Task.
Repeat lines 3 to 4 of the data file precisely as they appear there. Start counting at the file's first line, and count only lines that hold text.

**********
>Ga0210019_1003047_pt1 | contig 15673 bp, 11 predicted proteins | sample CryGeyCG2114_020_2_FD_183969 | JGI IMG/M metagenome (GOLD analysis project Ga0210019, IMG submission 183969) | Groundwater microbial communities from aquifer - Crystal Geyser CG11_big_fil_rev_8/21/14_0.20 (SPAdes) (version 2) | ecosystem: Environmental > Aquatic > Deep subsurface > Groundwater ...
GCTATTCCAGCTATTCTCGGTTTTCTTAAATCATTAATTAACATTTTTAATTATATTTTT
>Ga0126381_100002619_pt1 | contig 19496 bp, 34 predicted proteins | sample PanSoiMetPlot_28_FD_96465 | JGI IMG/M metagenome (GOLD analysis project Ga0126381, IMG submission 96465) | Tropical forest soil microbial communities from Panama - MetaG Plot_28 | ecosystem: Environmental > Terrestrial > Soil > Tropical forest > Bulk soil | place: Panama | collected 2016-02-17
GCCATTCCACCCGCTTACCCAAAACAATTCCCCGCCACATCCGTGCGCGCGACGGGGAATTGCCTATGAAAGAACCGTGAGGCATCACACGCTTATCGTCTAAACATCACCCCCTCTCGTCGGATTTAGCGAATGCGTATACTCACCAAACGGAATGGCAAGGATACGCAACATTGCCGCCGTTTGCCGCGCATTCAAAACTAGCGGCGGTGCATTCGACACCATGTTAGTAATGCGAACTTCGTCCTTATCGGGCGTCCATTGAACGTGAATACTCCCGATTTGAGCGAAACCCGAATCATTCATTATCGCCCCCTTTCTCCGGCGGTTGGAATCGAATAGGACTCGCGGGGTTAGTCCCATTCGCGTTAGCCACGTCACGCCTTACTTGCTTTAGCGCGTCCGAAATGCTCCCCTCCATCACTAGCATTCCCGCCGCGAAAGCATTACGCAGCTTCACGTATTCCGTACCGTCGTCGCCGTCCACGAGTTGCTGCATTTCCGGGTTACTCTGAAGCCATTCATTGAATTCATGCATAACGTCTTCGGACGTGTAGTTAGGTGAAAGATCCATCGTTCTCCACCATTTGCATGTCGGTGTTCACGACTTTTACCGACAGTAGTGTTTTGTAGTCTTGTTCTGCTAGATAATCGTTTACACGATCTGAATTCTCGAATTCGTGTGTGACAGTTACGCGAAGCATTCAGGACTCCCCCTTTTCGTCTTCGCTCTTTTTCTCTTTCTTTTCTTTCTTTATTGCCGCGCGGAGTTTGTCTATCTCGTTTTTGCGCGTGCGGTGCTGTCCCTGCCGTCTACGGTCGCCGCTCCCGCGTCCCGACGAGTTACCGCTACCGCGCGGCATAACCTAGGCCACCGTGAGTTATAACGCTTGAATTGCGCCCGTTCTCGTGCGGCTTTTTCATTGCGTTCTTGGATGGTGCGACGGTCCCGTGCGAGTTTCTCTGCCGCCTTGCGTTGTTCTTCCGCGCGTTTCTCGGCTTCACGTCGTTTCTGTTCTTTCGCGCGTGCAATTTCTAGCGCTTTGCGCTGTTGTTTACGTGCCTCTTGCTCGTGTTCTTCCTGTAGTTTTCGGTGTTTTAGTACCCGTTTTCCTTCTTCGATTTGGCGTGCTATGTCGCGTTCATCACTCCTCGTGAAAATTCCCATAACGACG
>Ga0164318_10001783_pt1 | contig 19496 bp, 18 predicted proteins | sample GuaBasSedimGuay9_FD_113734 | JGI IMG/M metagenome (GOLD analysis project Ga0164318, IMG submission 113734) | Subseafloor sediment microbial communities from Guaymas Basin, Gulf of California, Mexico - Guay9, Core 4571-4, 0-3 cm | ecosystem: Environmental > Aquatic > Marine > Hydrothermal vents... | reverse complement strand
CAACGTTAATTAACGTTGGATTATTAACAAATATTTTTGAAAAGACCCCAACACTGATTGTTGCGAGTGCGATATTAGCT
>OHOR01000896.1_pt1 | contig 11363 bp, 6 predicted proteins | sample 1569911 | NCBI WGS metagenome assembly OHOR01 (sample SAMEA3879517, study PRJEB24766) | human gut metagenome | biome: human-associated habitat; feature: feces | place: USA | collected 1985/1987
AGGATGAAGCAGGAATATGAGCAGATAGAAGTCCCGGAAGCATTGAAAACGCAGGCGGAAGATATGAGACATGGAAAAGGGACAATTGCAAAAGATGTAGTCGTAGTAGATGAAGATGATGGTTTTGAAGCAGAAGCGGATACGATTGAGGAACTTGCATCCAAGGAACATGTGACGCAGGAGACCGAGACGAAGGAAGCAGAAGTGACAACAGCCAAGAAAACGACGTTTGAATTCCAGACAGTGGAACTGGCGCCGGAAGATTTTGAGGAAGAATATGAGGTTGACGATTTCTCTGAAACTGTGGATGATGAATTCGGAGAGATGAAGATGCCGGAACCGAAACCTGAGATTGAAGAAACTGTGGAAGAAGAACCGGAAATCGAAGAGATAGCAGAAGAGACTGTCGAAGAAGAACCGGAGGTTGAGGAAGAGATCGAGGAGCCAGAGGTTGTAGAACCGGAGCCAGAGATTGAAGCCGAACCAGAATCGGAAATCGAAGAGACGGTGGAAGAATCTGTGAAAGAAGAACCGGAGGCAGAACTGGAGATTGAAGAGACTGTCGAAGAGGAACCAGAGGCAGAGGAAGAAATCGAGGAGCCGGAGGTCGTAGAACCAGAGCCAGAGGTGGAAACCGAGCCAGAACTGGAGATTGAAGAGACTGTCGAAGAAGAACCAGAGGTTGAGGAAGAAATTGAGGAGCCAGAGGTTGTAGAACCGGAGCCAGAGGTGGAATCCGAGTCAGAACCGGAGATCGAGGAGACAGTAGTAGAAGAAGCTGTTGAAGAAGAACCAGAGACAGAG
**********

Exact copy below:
>Ga0126381_100002619_pt1 | contig 19496 bp, 34 predicted proteins | sample PanSoiMetPlot_28_FD_96465 | JGI IMG/M metagenome (GOLD analysis project Ga0126381, IMG submission 96465) | Tropical forest soil microbial communities from Panama - MetaG Plot_28 | ecosystem: Environmental > Terrestrial > Soil > Tropical forest > Bulk soil | place: Panama | collected 2016-02-17
GCCATTCCACCCGCTTACCCAAAACAATTCCCCGCCACATCCGTGCGCGCGACGGGGAATTGCCTATGAAAGAACCGTGAGGCATCACACGCTTATCGTCTAAACATCACCCCCTCTCGTCGGATTTAGCGAATGCGTATACTCACCAAACGGAATGGCAAGGATACGCAACATTGCCGCCGTTTGCCGCGCATTCAAAACTAGCGGCGGTGCATTCGACACCATGTTAGTAATGCGAACTTCGTCCTTATCGGGCGTCCATTGAACGTGAATACTCCCGATTTGAGCGAAACCCGAATCATTCATTATCGCCCCCTTTCTCCGGCGGTTGGAATCGAATAGGACTCGCGGGGTTAGTCCCATTCGCGTTAGCCACGTCACGCCTTACTTGCTTTAGCGCGTCCGAAATGCTCCCCTCCATCACTAGCATTCCCGCCGCGAAAGCATTACGCAGCTTCACGTATTCCGTACCGTCGTCGCCGTCCACGAGTTGCTGCATTTCCGGGTTACTCTGAAGCCATTCATTGAATTCATGCATAACGTCTTCGGACGTGTAGTTAGGTGAAAGATCCATCGTTCTCCACCATTTGCATGTCGGTGTTCACGACTTTTACCGACAGTAGTGTTTTGTAGTCTTGTTCTGCTAGATAATCGTTTACACGATCTGAATTCTCGAATTCGTGTGTGACAGTTACGCGAAGCATTCAGGACTCCCCCTTTTCGTCTTCGCTCTTTTTCTCTTTCTTTTCTTTCTTTATTGCCGCGCGGAGTTTGTCTATCTCGTTTTTGCGCGTGCGGTGCTGTCCCTGCCGTCTACGGTCGCCGCTCCCGCGTCCCGACGAGTTACCGCTACCGCGCGGCATAACCTAGGCCACCGTGAGTTATAACGCTTGAATTGCGCCCGTTCTCGTGCGGCTTTTTCATTGCGTTCTTGGATGGTGCGACGGTCCCGTGCGAGTTTCTCTGCCGCCTTGCGTTGTTCTTCCGCGCGTTTCTCGGCTTCACGTCGTTTCTGTTCTTTCGCGCGTGCAATTTCTAGCGCTTTGCGCTGTTGTTTACGTGCCTCTTGCTCGTGTTCTTCCTGTAGTTTTCGGTGTTTTAGTACCCGTTTTCCTTCTTCGATTTGGCGTGCTATGTCGCGTTCATCACTCCTCGTGAAAATTCCCATAACGACG